The faces of the infamous pro-Trump supporters have been shared around the world since insurrection of the US Capitol on Wednesday, photographed with the feet on the desk of a congresswoman, marching with a Confederate flag or seated in the office of the president of the Senate.
Who are these Donald Trump supporters, so intoxicated by the president’s false rhetoric that they were able to cause major chaos in the US Congress?
Many have already been identified, including the woman who was fatally injured. Next, the main elements collected about some of them, most of them active on social networks.
Richard Barnett, the one who sat at Pelosi’s desk
Originally from Arkansas, this 60-year-old with a strong southern accent stormed into the office of the Speaker of the House of Representatives, Democrat Nancy Pelosi.
“IT IS MY OFFICE. I AM A TAXPAYER. I AM A PATRIOT. IT IS NOT YOUR OFFICE. WE HAVE LOANED IT TO YOU.”
It’s “my office,” he told local KFSM 5News on Wednesday. “I am a taxpayer. I am a patriot. It is not your office. We have loaned it to you.”
Known locally for running a pro-gun Facebook group, 2A NWA STAND, Richard Barnett claims that was found in this office by chance. “I was pushed here,” he said, “when I was looking for the bathroom.”
Nicknamed “Bigo”, the man she left before leaving an insulting note addressed to Pelosi.
Following the events at the Capitol, Barnett knew that he was possibly going to be arrested. “Am I scared? No! But jail is a possibility,” he told reporters after leaving the building.
Jake Angeli, the one with the bison horns
With a naked torso and an Amerindian bonnet with bison hornsThis “spiritual warrior” – as he describes himself – attracted photographers and videographers from the four corners of the Capitol like a magnet.
“WE ARE PATRIOTS, ON THE ARIZONA FRONT, WHO WANT TO BRING OUR POSITIVE ENERGY TO WASHINGTON”
Originally from Arizona, Jake Angeli was seen numerous times at pro-Trump protests in Phoenix in recent months, always wearing his now famous headdress. The 30-year-old presents himself as “a digital soldier of QAnon,” the conspiratorial move that has made Trump a hero and considers Wednesday’s intrusion a triumph.
“We are patriots, on the Arizona front, who want to bring our positive energy to Washington,” he wrote in a December message on the ultra-conservative favorite social network, Parler.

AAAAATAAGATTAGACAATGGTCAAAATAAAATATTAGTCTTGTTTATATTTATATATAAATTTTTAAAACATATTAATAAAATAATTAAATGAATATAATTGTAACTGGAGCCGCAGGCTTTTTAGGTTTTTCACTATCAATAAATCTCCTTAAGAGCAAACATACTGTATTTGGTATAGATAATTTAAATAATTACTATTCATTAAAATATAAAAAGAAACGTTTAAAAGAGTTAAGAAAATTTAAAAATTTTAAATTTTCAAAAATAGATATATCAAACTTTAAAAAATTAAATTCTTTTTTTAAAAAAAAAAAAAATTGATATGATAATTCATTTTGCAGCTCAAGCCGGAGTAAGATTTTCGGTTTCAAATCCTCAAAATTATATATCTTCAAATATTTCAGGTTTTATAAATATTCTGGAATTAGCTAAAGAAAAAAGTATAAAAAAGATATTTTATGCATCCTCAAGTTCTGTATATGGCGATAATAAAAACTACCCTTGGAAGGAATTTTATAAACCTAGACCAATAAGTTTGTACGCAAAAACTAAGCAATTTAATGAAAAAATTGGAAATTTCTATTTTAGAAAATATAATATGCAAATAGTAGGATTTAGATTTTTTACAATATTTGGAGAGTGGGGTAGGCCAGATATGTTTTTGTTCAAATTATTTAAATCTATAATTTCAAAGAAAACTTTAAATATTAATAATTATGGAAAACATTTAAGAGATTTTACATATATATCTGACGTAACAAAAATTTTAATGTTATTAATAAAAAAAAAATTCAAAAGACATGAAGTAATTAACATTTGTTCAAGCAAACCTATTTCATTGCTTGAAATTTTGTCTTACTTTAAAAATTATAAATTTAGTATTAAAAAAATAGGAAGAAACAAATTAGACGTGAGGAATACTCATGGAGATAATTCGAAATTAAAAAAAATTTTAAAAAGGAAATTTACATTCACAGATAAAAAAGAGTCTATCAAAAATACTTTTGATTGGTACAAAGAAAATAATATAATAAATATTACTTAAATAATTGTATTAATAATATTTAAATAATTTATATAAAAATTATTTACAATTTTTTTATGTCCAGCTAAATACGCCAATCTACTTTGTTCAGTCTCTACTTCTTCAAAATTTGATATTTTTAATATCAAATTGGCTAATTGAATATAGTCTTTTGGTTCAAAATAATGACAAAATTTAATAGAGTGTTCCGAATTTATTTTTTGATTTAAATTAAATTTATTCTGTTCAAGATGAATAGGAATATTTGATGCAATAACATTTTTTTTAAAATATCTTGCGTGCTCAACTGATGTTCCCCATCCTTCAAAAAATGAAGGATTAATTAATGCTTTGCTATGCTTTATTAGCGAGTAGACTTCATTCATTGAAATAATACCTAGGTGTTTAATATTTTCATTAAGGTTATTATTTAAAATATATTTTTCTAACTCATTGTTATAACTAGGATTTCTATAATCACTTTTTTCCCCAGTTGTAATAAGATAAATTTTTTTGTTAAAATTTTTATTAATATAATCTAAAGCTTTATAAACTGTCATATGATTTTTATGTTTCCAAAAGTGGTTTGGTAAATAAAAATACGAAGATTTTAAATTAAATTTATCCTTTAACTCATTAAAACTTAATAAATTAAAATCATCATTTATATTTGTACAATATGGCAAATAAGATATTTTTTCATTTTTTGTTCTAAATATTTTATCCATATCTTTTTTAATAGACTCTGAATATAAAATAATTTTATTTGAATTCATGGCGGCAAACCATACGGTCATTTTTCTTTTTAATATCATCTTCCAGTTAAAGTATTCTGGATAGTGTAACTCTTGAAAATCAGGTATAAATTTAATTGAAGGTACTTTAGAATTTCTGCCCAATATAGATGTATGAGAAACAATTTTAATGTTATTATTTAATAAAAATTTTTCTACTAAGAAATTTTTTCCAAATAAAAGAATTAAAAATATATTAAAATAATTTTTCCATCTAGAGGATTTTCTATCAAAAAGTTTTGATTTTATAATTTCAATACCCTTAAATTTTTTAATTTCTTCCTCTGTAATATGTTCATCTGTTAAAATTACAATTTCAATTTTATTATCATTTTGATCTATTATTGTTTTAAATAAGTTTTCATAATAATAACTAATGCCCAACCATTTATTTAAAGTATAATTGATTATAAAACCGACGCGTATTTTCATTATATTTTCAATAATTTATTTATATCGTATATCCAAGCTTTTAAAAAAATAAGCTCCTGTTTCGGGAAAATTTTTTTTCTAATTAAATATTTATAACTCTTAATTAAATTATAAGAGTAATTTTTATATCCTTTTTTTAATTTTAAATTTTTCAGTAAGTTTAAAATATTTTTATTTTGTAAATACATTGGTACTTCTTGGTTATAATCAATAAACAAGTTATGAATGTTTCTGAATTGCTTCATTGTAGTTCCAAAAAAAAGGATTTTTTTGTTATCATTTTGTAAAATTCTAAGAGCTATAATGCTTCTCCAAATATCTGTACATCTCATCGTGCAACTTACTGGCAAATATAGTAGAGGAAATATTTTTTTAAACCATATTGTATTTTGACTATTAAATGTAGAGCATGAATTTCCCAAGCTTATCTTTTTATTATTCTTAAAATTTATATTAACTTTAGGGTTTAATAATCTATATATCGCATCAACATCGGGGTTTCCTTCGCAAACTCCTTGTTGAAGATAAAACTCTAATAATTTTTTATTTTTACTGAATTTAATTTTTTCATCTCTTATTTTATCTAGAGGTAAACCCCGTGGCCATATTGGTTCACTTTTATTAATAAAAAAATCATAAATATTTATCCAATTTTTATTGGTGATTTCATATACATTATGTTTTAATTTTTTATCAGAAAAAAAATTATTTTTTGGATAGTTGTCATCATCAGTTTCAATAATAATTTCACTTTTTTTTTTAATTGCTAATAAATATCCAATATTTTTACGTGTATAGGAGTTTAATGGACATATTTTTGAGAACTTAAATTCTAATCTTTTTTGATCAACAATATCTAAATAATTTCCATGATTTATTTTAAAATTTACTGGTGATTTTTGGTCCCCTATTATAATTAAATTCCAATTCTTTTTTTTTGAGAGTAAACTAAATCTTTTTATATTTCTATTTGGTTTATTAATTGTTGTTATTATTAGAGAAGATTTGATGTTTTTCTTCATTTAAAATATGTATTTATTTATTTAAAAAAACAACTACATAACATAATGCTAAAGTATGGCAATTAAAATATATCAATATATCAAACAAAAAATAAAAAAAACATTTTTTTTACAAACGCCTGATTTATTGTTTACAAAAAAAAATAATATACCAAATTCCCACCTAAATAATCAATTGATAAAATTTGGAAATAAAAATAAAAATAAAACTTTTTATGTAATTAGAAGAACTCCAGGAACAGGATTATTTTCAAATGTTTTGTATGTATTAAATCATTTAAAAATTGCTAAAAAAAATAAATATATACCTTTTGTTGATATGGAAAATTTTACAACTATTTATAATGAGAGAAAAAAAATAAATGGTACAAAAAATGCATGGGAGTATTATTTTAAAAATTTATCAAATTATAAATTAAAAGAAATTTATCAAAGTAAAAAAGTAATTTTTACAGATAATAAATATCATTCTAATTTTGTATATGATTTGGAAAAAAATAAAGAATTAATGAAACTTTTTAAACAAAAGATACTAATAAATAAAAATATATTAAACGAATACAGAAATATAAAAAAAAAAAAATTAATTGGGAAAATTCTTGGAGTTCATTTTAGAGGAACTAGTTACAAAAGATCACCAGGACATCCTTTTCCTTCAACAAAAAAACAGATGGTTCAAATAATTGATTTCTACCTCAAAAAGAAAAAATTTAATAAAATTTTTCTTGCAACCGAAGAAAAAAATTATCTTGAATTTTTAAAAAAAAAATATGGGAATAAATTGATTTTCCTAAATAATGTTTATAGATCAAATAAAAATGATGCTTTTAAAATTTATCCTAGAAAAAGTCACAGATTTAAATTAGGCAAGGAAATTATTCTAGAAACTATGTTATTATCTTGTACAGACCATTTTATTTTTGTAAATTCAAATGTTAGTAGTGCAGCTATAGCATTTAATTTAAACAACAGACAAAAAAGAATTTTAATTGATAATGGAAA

Matthew Heimbach, the neo-Nazi militant
Photographed with Jake Angeli, this 29-year-old man with round face and rimless glasses is described by the Southern Poverty Law Center, an observatory of extremist groups, as “the face of a new generation of white nationalists.”
He is considered one of the organizers of the far-right rally in Charlottesville, Virginia, in August 2017, on the sidelines of which a woman was murdered by a neo-Nazi sympathizer.
Adam Johnson, the one with the podium
Surprised by the camera when he took the podium of the Speaker of the House of Representatives, Nancy Pelosi, this thirty-something wearing a Trump cap made a friendly gesture to the photographer, all smiles.
He was quickly identified as Adam Johnson, a resident of Parrish, Florida, according to the local press.
At the moment his wife, a doctor, is the one who is paying the consequences. Now the many sites that refer to her are flooded with sarcastic messages about her husband’s vandalism.
Ashli Babbitt, the woman who died
He was the first known victim of Wednesday’s violence. While trying to get through a broken window in a hall of Congress, the woman was shot at point-blank range by a Capitol police officer. Later he succumbed to his injuries.
In her early thirties, Californian, conspiratorial and “libertarian,” according to her Twitter account, Babbitt believed that the pro-Donald Trump march in Washington would be like a “storm” that would bring the country “out of darkness.